Beyond the cell factory: Homeostatic regulation of and by the UPRER

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Science Advances  15 Jul 2020:
Vol. 6, no. 29, eabb9614
DOI: 10.1126/sciadv.abb9614


  • Fig. 1 The three primary branches of UPRER modulated by IRE1, PERK, and ATF6.

    There are three branches of UPRER, each consisting of a transmembrane protein with a luminal-facing sensor for damage, which then signals to the nucleus through a unique transcription factor. When IRE1 senses misfolded protein or lipid stress in the ER, it homodimerizes, is autophosphorylated, and promotes splicing of XBP1u mRNA to XBP1s which is translated into functional XBP1s, acting as a transcription factor to turn on genes important for restoring ER homeostasis. Similarly, PERK and ATF6 are activated under ER stress. When PERK is activated, it also oligomerizes, causing phosphorylation of eIF2α to inhibit global translation. There is also downstream activation of ATF4, which promotes the expression of ER-restoring genes that escape down-regulation via eIF2α. Unlike the other two ER stress sensors, ATF6 is proteolytically cleaved under ER stress, which causes translocation to the Golgi for further processing, allowing ATF6 to function as a transcription factor.

  • Fig. 2 Activation of the UPRER in neural cells promotes global changes in ER health in peripheral tissue.

    In C. elegans (left), overexpression of xbp-1s in neurons promotes two distinct changes to ER homeostasis in peripheral tissue (intestine): increased protein homeostasis by up-regulation of chaperones and increased lipid metabolism through mobilization of lipids via lipases, desaturases, and increased lipophagy. Both the increase in protein folding and decreased lipids are essential for the life-span extension found in this paradigm. Ectopic expression of xbp-1s in glia has also been shown to promote peripheral protein homeostasis and extend life span, although a role in glial signaling in lipid homeostasis has yet to be described. A similar phenomenon was also found in mice (right), where overexpression of Xbp1s in Pomc neurons (or simply activating Pomc neurons via olfactory exposure to food) is sufficient to drive UPRER in peripheral tissue. Specifically, XBP1s in POMC neurons promotes XBP1s and mTOR signaling in hepatocytes and adipose tissue, resulting in increased metabolic health, including resistance to diabetes and obesity. As UPRER has been shown to be critical in proper muscle and B cell function, it would be of great interest to investigate whether neuronal XBP1s can signal to elicit a beneficial effect in these and other cell types.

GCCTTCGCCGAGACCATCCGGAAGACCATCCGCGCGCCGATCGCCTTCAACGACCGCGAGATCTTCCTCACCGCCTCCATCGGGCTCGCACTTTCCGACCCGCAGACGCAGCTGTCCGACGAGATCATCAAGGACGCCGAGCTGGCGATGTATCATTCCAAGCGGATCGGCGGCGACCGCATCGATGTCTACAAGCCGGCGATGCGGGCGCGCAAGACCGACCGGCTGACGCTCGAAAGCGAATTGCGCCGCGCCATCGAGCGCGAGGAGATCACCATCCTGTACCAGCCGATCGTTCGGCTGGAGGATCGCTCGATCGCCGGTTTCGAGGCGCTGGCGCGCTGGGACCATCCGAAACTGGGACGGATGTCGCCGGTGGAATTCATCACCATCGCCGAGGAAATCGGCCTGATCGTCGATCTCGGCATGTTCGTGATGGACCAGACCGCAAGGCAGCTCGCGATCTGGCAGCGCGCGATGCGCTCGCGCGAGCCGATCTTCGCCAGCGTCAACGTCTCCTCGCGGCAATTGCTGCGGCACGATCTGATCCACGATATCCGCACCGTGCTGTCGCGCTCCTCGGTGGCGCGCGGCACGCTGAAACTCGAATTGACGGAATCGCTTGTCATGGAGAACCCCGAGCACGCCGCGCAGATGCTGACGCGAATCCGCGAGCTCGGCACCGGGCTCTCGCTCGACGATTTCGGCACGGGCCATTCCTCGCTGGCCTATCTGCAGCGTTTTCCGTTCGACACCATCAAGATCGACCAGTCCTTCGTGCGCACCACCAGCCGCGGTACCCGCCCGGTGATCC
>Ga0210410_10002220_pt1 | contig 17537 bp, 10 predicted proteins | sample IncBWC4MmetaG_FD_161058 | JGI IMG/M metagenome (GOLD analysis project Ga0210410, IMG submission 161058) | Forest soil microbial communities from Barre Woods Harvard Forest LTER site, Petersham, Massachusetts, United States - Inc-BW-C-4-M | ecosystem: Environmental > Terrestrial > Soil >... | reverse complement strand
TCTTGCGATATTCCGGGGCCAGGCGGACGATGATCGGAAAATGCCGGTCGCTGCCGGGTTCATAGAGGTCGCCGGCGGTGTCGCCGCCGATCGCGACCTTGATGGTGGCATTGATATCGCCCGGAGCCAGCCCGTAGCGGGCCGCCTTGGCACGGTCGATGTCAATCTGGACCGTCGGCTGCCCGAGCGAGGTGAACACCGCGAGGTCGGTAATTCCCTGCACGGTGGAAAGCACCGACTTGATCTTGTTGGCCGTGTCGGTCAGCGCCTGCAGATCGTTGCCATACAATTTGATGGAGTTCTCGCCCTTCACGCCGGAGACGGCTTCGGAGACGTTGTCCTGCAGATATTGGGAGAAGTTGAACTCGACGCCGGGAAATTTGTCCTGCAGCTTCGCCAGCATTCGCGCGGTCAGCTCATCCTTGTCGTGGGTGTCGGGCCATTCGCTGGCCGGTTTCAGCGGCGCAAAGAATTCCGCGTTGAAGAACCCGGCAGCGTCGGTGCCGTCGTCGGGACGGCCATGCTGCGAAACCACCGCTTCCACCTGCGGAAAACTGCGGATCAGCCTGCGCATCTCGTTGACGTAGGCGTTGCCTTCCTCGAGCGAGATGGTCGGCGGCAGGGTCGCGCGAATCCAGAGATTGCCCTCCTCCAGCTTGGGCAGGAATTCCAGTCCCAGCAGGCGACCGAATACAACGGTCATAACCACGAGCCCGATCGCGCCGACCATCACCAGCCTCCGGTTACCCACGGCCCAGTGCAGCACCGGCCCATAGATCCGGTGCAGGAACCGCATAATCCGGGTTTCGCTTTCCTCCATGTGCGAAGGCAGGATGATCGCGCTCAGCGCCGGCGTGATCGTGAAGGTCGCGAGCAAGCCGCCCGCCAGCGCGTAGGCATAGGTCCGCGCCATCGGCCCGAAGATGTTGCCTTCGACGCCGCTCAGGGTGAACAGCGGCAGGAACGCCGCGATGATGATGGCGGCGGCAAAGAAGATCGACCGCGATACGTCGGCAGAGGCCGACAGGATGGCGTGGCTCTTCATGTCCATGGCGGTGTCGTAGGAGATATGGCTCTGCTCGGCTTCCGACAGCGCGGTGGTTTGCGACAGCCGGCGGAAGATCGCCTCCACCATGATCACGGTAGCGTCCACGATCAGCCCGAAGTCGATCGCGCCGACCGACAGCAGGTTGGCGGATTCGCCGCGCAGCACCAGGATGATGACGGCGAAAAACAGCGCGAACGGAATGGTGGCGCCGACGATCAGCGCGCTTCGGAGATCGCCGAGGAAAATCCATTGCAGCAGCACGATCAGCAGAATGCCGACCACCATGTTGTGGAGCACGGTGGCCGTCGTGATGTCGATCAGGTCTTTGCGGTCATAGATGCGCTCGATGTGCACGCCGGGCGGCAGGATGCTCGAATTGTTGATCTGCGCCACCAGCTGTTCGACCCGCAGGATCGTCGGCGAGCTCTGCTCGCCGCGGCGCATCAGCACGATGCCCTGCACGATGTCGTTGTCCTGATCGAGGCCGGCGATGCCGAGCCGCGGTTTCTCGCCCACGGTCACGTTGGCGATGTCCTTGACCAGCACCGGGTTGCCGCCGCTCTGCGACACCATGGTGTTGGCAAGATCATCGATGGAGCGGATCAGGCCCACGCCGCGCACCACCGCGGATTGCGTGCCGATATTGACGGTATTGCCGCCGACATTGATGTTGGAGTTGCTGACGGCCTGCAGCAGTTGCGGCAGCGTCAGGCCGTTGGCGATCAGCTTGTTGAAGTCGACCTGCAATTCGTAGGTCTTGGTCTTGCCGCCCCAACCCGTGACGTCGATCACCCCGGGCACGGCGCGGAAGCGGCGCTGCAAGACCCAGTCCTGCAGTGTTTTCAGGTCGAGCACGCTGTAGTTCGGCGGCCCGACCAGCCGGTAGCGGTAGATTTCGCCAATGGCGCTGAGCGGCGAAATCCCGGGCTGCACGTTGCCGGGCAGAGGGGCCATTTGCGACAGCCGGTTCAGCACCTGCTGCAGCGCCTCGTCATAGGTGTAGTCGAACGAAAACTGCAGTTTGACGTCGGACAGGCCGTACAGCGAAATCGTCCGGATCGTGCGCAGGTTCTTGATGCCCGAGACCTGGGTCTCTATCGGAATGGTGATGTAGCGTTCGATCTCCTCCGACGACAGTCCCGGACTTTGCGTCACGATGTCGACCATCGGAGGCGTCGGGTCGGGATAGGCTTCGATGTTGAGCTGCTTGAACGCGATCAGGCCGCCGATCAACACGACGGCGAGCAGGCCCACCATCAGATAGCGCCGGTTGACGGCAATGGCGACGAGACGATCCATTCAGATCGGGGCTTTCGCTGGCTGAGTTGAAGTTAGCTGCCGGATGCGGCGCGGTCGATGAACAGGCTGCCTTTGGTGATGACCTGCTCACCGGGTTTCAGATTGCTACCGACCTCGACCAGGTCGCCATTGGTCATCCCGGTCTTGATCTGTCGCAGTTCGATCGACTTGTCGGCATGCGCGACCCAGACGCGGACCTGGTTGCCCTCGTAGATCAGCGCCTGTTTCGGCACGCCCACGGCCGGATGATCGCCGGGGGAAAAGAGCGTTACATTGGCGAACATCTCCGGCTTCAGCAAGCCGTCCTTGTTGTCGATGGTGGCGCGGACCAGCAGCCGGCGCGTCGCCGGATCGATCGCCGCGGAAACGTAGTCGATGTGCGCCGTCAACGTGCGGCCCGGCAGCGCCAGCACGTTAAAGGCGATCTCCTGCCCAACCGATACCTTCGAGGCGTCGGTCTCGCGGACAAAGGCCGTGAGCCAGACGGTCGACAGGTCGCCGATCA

• Fig. 3 UPRER in apoptosis and cell survival signals.

    Functionally, the UPRER serves as a quality control mechanism to restore ER form and function under conditions of stress. However, under sustained and unresolved ER stress, UPRER can actually promote cell death through apoptosis. For example, sustained PERK signaling can promote the activation of CHOP through ATF4, which activates proapoptotic signals. The other branches of UPRER can also modulate MAPK signaling, which feeds into cell survival or apoptotic cues in various ways. For example, IRE-1 can activate both prosurvival signals through activation of ERK1/2 and proapoptotic signals through JNK depending on the ER stress conditions. Beyond the UPRER, extracellular cues can promote cell survival under ER stress. Specifically, the cell surface hyaluronidase, TMEM2, cleaves high–molecular weight hyaluronic acid (HMW HA) into low–molecular weight hyaluronic acid (LMW HA), which acts as a ligand to the CD44 receptor and activates downstream p38 and ERK1/2 prosurvival signals.

  • Fig. 4 Role of UPRER in immune response.

    The immune response and the UPRER have both been shown to affect the other. Mounting an immune response requires the synthesis of many proteins, including several secreted factors, which makes a functional ER imperative during pathogenic infection. Thus, under exposure to pathogens, UPRER is activated to promote protein homeostasis. In addition, to avoid cell death, immune signals may dampen the PERK arm to inhibit apoptosis. UPRER components can also alter immunity through IRE1-mediated activation of TRAF2, which can promote cytokine signaling through NF-κB or directly alter transcription of immune response genes through p38 MAPK signaling.

  • Fig. 5 Cross communication of the UPRER and OxSR.

    It is becoming increasingly clear that cellular stress responses are not completely separate, and there exist notable cross communication and interdependent regulation. The UPRER and oxidative stress response (OxSR) have been shown to functionally affect the other, such that targets of XBP1s affect redox homeostasis and targets of NRF2 affect ER homeostasis. One study in C. elegans showed that transcriptional output of SKN-1 was, to a certain extent, dependent on XBP-1s function and vice versa. There are also some studies in mammalian systems that hint to similar signaling pathways, where NRF2 promotes ER quality control genes and XBP1s promotes genes involved in redox homeostasis. Another study found that glutathione synthesis genes (GSH) were potentially downstream of ATF6 signaling.

  • Fig. 6 The role of the IRE1/XBP1 pathway in modulating autophagy.

    The IRE1/XBP1 pathway has been shown to regulate autophagy both through direct transcriptional regulation of autophagic genes downstream of XBP1s and indirectly through other signaling molecules, including FOXO1 and JNK. IRE1 can promote JNK signaling through TRAF2-mediated pathways similar to the apoptosis machinery and thus activate BCL1/2 to promote autophagy. XBP1s can also activate autophagy either by inhibiting FOXO1 signaling, which releases its inhibitory effect on autophagy, or by promoting conversion of LC3 I to LC3 II.

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